The next phase of the project consisted of automating the dampers. Temperatures in Temecula can be in the forties and fifties in the early morning hours, but can rise rapidly into the nineties by noon. So probes connected to analog input modules on the I/O rack periodically measure the outside temperature. “If the temperature is below a certain threshold, the Snap PAC opens the dampers, flushing out the old stale air in the building and giving us a running start on cooling the facility,” says Leung.

The results have been remarkable. In the first four work weeks of July last year, Opto 22 consumed between 575 and 650 kW-hof power. This figure is down considerably from the 660-to-871 kW-h of the previous year. August saw even greater reductions. “In spite of almost monthly double-digit price increases last year, we’ve been able to keep our overall bill at approximately the same level,” says Engman.

Ethernet for utilities

Rising energy costs are not the only force changing the economics of automating building services. The migration of Ethernet from offices onto the factory floor has had a big impact over the last decade. “We can make use of the existing Ethernet network,” says James Davis, senior applications engineer at Opto 22. “And if one’s not in place, there are many wireless solutions.” The ability either to plug into a standard network or to broadcast to a receiver can eliminate the expense of running wires from each device to a control panel.

Davis also points out that open systems make the spectrum of robust tools already in place for controlling and monitoring process equipment available for automating buildings. Open systems played a role in the University of Cincinnati’s decision to replace the distributed controls system that it had been using in its utility plants. Besides providing the steam, chilled water and electricity for a 420-acre university with 34,000 students, the plants also supply the same services to research facilities and six hospitals.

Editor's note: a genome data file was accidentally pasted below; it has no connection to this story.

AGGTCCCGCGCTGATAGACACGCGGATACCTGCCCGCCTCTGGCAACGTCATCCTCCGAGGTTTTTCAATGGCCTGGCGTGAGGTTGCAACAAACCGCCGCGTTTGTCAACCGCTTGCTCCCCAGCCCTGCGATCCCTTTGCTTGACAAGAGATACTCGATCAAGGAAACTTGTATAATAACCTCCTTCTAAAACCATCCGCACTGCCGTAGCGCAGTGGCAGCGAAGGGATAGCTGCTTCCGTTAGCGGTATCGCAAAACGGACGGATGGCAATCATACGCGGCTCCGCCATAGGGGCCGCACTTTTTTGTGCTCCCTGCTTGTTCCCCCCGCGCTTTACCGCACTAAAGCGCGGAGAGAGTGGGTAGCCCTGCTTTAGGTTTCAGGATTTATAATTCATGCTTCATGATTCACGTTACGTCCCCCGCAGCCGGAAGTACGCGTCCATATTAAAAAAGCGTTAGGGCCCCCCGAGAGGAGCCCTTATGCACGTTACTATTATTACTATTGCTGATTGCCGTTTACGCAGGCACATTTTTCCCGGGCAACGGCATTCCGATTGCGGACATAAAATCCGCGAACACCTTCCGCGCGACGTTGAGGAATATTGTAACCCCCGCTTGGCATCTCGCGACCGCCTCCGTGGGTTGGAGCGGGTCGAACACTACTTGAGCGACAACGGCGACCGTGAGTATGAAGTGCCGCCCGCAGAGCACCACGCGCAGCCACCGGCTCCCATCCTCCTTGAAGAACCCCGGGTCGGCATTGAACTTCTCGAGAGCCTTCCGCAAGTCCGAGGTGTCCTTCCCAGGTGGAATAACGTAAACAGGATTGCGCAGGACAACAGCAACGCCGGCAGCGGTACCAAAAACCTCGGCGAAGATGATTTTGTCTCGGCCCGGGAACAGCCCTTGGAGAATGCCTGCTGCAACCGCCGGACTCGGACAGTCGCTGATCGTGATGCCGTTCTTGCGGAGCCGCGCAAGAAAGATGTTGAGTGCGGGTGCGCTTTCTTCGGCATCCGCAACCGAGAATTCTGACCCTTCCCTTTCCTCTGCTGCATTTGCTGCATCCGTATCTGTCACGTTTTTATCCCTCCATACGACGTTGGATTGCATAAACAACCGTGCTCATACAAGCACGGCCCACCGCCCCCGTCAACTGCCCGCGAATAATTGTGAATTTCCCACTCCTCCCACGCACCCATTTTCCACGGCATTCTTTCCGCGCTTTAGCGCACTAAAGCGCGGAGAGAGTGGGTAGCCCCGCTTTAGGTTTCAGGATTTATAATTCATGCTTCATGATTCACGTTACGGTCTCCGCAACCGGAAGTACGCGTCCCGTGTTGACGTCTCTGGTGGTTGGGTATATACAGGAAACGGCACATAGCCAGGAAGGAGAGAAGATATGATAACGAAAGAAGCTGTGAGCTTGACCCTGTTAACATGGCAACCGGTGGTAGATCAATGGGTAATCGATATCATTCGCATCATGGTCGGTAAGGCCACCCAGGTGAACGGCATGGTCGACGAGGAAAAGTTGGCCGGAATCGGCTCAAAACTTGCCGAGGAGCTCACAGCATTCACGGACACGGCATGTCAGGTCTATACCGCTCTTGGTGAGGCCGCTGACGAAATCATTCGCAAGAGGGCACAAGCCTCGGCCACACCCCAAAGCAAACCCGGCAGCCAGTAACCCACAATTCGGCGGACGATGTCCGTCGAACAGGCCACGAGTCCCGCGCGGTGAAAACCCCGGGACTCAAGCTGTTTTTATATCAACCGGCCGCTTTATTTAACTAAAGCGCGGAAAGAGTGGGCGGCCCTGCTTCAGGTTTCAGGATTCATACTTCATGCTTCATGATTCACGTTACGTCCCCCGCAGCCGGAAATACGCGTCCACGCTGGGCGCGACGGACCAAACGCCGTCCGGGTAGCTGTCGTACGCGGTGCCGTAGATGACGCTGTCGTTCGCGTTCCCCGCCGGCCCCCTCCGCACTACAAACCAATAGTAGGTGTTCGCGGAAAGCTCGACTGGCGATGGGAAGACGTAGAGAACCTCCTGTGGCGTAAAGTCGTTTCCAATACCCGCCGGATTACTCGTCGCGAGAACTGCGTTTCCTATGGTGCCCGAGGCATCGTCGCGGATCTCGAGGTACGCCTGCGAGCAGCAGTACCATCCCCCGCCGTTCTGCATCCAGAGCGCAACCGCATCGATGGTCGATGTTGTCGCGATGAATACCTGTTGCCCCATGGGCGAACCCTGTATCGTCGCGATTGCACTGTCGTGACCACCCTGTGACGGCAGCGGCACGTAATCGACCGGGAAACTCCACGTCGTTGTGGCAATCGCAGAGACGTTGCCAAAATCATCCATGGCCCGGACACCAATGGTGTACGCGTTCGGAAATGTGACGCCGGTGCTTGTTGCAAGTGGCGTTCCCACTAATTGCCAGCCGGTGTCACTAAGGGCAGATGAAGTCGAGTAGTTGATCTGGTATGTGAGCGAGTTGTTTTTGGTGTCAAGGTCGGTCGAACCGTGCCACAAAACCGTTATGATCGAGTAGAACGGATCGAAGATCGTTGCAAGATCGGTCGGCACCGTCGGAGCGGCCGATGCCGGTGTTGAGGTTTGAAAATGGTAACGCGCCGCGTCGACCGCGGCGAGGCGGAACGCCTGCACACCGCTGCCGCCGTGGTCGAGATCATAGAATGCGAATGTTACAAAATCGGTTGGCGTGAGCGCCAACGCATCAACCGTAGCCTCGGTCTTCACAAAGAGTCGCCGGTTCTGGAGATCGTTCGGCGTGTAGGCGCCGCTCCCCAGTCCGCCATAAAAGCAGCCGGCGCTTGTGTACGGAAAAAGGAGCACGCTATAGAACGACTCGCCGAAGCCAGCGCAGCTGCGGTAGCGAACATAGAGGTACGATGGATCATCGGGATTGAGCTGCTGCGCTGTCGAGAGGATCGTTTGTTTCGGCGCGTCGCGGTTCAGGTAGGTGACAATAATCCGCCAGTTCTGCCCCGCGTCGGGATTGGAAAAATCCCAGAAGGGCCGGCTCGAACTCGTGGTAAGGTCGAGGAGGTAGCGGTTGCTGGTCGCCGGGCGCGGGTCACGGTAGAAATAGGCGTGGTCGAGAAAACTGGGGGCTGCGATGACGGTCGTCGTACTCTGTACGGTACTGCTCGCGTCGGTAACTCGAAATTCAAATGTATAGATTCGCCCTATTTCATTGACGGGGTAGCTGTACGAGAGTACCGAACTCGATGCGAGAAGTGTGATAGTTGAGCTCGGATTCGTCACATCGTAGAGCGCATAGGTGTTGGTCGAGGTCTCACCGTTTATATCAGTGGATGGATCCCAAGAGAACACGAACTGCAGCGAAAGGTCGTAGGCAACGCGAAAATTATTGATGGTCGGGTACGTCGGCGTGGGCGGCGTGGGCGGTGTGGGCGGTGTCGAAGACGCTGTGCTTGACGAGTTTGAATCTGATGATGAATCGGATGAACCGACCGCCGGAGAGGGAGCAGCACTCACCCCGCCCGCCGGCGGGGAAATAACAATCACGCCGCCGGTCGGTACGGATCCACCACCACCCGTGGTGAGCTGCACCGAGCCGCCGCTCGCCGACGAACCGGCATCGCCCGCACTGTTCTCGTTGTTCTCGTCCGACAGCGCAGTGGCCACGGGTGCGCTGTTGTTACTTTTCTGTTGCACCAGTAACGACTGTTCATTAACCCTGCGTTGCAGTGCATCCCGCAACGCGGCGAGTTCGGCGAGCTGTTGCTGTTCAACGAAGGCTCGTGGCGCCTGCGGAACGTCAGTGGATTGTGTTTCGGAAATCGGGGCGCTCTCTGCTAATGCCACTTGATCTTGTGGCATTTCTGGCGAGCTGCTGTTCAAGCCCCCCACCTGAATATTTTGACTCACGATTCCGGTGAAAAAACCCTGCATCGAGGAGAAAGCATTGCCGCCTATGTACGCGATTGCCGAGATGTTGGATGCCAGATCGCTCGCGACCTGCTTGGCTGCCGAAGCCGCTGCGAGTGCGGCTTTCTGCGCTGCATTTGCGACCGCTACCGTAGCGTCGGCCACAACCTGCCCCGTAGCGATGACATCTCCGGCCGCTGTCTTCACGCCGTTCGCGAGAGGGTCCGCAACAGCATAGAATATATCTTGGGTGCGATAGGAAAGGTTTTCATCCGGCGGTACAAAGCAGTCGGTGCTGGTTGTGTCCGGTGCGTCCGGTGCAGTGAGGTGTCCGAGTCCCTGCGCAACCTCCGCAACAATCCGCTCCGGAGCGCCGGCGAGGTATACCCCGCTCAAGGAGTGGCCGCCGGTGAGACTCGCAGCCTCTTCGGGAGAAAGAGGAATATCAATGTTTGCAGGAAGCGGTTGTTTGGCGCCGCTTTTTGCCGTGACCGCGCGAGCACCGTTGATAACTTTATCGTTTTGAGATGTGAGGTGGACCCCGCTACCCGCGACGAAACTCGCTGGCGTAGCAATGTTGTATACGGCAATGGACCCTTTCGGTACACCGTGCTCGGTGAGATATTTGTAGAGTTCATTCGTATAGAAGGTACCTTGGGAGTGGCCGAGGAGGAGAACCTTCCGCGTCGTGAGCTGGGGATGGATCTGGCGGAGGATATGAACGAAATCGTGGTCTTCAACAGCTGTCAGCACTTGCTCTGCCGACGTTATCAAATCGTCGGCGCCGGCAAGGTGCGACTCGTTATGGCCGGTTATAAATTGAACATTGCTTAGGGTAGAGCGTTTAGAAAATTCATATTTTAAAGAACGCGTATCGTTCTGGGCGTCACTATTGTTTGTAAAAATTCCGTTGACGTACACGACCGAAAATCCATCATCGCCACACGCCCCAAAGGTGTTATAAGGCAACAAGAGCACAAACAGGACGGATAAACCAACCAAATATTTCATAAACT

“When you’re serving universities and hospitals, reliability is critical,” says Joe Harrell, director of the university’s utilities. But his concerns don’t end there. “We are a miniutility company. So in addition to being reliable, we also want to keep our costs low, as well as remain environmentally friendly.” Not only were theagingcontrolscausingsomereliability problems, but they also bound the university to the supplier for service and equipment.

For these reasons, the facilities management department decided to install an open controls system capable of being maintained by the university and of exploiting more robust, industrial-grade technology. Fosdick and Hilmer, a Cincinnati-based engineering and systems integration firm, built the control system around FactorySuite automation software from Wonderware, a Lake Forest, Calif. based unit of Invensys Systems Inc.

By means of fiber-optic cable, a high-speed Ethernet network now links the 11 programmable logic controllers (PLCs), nine process automation controllers and other instrumentation that oversee the equipment and storage tanks. Also on the network are nine workstations running Wonderware’s InTouch human-machine interface (HMI) software. Wonderware’s IndustrialSQL Server historian collects demand and process data in real time and stores them in archives for trend analyses and optimization.

Energy optimization software tracks the demand across 60 buildings and directs the delivery of services based on equipment availability and current fuel prices. “The dynamics vary almost every day,” explains Harrell. “We can buy electricity from the [public] utility, or we can produce it ourselves with natural gas or fuel oil.”

Not only does the software tell the operators what is happening in the processes, which gives them greater control to enhance their performance, but it also calculates the optimum mix of resources and fuels. So it helps the university’s miniature utility company satisfy demand at the lowest possible cost.